Tanita learned traditional dot painting as a child on her mother’s lap. Her grandmother and an aunt were also artists, depicting family stories and childhood memories in their art. 

“I’ve always had that interest in art,” says Tanita. “When I was old enough, I would ask Mum to do the design and ask if I could dot it. After a couple of years, she said, ‘You know what you are doing, so give it a go and design your own’.

“I love to paint about my connection to Country in the APY lands and parts of the Northern Territory. You don’t really know how much of a connection you have, or how strong it is, until you look back. I’m really proud of my art and where I come from.” 

Depicting Country

 Last year, Tanita contributed to The Salvation Army Reconciliation Action Plan (RAP) artwork titled ‘Our Strength. Our Truth. Our Journey’. Her role in the design was depicting ‘Country’. 

The artwork and the RAP are part of a larger initiative by the Salvos to build stronger relationships with Aboriginal and Torres Strait Islander peoples – relationships based on mutual respect, honest acceptance of past failures and hurt, forgiveness and moving forward together as one.  

 “For me, my connection to, and the importance of Country, is massive,” Tanita shares. “So,to have the chance to paint the RAP art background of Country was a blessing.”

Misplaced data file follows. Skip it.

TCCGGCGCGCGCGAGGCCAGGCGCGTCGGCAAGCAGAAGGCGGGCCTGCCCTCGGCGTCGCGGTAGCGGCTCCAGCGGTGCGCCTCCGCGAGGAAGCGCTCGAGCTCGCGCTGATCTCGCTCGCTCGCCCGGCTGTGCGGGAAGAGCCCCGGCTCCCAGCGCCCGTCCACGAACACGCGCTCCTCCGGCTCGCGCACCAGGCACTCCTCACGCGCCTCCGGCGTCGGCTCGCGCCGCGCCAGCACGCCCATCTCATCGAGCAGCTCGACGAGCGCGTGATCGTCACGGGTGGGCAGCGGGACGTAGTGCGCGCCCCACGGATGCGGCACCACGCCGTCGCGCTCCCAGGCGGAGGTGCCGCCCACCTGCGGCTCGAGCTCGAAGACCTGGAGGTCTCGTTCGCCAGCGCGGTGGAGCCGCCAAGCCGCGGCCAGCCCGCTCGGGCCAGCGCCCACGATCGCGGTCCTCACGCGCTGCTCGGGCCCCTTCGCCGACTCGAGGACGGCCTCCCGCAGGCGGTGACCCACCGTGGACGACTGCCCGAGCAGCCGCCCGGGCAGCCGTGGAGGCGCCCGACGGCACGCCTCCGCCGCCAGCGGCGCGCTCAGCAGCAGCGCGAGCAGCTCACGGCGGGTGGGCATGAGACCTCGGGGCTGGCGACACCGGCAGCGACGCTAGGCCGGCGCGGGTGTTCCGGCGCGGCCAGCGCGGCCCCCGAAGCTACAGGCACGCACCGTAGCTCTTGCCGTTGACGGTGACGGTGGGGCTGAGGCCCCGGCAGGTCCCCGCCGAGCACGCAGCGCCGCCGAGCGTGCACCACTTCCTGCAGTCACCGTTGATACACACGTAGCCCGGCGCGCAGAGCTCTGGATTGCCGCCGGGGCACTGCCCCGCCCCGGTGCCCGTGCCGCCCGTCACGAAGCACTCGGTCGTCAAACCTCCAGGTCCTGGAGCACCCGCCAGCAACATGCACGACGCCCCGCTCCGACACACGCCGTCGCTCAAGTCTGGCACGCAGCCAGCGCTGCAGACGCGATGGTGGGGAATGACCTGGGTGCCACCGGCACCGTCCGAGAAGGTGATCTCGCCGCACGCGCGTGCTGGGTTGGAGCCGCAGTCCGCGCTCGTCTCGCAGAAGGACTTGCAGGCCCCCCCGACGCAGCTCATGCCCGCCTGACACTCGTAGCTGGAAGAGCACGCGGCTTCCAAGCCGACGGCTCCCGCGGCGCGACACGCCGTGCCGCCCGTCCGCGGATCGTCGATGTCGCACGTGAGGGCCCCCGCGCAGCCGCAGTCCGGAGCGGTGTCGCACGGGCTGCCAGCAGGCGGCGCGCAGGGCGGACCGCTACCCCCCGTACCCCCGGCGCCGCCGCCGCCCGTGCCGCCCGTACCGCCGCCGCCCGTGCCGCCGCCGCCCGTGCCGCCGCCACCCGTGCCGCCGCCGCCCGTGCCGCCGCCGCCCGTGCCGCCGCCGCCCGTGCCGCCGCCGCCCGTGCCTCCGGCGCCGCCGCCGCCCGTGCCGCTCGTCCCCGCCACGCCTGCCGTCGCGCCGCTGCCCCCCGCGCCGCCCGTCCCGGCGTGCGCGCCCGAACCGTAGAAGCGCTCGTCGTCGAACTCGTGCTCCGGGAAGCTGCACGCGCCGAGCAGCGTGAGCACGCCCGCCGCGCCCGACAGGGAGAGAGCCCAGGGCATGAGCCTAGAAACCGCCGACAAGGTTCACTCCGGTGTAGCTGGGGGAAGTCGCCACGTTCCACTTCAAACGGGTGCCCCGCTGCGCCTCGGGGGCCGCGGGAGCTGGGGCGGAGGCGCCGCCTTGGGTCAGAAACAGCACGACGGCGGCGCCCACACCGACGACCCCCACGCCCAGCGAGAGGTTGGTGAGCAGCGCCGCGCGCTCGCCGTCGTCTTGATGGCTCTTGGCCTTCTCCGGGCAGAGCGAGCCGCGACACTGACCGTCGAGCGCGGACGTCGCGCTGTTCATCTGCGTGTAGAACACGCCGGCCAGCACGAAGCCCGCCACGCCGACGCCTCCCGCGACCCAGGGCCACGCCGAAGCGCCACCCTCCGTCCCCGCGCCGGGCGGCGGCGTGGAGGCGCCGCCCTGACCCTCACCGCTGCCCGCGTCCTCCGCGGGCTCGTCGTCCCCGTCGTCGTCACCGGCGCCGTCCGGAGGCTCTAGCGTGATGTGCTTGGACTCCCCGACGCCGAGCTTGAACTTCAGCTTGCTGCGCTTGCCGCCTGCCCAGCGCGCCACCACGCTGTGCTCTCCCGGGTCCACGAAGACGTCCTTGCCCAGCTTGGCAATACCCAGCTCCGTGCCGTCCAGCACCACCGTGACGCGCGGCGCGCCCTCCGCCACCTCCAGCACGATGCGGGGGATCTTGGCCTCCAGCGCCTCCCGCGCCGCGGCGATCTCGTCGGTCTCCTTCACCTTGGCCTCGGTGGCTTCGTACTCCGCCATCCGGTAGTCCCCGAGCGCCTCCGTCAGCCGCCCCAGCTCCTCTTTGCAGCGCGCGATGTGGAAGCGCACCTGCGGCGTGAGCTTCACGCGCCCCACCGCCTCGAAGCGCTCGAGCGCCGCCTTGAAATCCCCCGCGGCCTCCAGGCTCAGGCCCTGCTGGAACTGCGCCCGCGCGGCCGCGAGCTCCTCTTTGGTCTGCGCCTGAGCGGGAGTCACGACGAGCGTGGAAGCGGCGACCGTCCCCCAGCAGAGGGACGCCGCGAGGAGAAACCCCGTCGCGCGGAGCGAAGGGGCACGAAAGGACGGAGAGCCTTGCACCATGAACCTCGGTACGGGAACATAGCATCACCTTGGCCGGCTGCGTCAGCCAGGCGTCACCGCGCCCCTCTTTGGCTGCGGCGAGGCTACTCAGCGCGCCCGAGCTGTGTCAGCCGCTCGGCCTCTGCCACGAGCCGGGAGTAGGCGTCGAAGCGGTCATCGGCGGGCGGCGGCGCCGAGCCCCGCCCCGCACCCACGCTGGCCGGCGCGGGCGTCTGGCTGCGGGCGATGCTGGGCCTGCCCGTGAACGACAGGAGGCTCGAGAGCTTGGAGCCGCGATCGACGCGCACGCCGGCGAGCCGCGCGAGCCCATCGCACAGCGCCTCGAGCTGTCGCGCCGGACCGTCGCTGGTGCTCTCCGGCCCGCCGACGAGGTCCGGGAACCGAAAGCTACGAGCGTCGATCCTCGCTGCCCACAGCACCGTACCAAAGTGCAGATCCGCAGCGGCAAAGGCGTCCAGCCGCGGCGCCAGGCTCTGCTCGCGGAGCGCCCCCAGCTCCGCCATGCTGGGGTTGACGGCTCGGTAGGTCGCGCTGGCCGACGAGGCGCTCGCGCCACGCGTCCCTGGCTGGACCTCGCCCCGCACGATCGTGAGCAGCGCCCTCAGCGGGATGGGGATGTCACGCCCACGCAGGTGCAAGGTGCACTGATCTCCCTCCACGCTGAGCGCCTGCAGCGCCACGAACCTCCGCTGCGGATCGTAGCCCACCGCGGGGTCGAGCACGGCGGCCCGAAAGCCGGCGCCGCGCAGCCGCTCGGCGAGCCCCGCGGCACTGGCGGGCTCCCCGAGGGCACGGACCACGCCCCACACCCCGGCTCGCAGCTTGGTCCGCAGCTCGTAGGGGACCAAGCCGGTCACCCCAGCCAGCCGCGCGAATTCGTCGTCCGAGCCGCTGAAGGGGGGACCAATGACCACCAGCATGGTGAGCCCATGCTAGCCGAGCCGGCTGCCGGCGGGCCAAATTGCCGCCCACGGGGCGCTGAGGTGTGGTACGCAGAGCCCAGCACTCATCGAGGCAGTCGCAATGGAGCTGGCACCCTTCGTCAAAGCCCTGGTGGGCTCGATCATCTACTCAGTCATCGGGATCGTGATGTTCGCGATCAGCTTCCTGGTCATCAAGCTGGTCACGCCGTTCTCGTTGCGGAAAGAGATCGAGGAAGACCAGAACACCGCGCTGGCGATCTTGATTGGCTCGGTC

Tanita is also passionate about her work with the Salvos. “I work as a transitional housing case manager, supporting community members on the journey to housing stability. I am also a youth worker within the Youth Safe Transport Service, which includes mentoring, running activities during school holidays and transporting youth to a safe place during summer.” 

Tanita also works with Connected Horizons – a collaboration between The Salvation Army and Tjungu Services – where she mentors small groups of Indigenous youth and provides guidance, advice and an understanding of establishing identity in a modern world while staying true to traditional culture.  

Fostering the future

Tanita says that for the health and well-being of Aboriginal and Torres Strait Island children and youth, connection to Country and culture is very important.  

“I have two kids and they were born in Port Augusta, but it is important, as they get older, to take them home, back to where I grew up, to show them and say to them, ‘This is your Country, this is your bloodline. You’ve got family at Uluru, all through South Australia and the Northern Territory’. It is so important for their sense of connection and identity,” she explains. 

“I’ve organised trips out bush, just to take kids from town out to cook kangaroo tails, tell stories and give them some of the sense of identity and connection that I was blessed to get growing up. I am also lucky enough to have my father’s support as a male role model in our family to want to help these kids. 

“They say it takes a village to raise a child, but it can take one person who genuinely cares to change that child’s whole life.”